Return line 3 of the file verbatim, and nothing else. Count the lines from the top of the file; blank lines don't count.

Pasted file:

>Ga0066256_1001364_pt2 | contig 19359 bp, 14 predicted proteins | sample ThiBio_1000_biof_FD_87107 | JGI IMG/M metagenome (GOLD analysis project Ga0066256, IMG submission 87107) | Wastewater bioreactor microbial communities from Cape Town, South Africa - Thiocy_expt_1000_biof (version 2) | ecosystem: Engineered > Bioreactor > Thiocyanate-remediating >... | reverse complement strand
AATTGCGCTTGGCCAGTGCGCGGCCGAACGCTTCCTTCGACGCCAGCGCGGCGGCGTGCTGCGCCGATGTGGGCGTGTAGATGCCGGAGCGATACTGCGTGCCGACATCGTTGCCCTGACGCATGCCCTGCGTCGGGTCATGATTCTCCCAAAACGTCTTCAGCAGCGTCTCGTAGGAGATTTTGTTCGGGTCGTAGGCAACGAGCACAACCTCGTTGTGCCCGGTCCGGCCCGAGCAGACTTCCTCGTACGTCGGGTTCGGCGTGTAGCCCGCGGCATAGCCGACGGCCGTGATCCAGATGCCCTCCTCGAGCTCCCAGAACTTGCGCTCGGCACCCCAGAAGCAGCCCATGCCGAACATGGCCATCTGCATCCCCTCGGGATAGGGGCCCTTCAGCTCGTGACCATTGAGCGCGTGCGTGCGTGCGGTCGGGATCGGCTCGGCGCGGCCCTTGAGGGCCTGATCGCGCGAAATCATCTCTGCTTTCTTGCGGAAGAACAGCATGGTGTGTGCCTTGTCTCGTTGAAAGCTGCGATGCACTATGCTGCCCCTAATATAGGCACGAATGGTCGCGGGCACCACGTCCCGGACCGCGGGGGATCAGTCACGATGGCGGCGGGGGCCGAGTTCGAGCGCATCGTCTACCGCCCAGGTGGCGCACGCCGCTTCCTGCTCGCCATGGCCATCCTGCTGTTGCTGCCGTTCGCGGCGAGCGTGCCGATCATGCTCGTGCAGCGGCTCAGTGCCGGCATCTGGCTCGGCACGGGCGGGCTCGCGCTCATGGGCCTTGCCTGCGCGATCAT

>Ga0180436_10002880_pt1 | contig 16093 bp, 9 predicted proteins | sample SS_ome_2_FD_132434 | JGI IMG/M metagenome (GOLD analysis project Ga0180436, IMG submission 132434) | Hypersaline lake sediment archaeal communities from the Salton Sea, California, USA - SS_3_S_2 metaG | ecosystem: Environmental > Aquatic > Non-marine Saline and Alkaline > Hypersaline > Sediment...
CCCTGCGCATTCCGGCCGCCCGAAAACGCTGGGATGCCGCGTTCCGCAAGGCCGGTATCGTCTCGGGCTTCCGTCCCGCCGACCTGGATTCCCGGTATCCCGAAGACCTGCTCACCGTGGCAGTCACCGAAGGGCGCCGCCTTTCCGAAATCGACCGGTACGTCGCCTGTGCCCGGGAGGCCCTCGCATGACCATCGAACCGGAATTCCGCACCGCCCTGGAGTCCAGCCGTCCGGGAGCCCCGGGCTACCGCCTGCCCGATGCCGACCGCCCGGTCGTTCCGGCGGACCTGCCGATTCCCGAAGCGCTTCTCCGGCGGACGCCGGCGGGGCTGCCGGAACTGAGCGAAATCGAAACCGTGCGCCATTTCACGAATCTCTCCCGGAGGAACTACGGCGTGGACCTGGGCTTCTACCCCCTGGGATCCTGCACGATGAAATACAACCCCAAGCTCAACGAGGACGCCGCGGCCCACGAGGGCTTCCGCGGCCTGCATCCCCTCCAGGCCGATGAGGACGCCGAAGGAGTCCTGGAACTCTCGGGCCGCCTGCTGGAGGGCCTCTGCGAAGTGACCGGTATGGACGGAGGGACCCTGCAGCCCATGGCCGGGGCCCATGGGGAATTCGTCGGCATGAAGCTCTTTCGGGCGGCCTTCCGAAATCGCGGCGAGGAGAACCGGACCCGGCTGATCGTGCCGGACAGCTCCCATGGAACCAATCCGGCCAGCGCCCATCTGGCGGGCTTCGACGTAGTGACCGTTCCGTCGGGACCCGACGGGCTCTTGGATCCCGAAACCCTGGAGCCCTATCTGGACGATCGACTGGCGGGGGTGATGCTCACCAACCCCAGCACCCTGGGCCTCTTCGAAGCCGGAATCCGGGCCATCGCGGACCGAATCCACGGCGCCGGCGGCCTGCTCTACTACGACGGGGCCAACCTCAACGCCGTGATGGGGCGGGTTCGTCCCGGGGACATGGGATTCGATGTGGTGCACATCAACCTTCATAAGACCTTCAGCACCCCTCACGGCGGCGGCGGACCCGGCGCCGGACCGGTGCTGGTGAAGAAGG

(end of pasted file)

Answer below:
>Ga0180436_10002880_pt1 | contig 16093 bp, 9 predicted proteins | sample SS_ome_2_FD_132434 | JGI IMG/M metagenome (GOLD analysis project Ga0180436, IMG submission 132434) | Hypersaline lake sediment archaeal communities from the Salton Sea, California, USA - SS_3_S_2 metaG | ecosystem: Environmental > Aquatic > Non-marine Saline and Alkaline > Hypersaline > Sediment...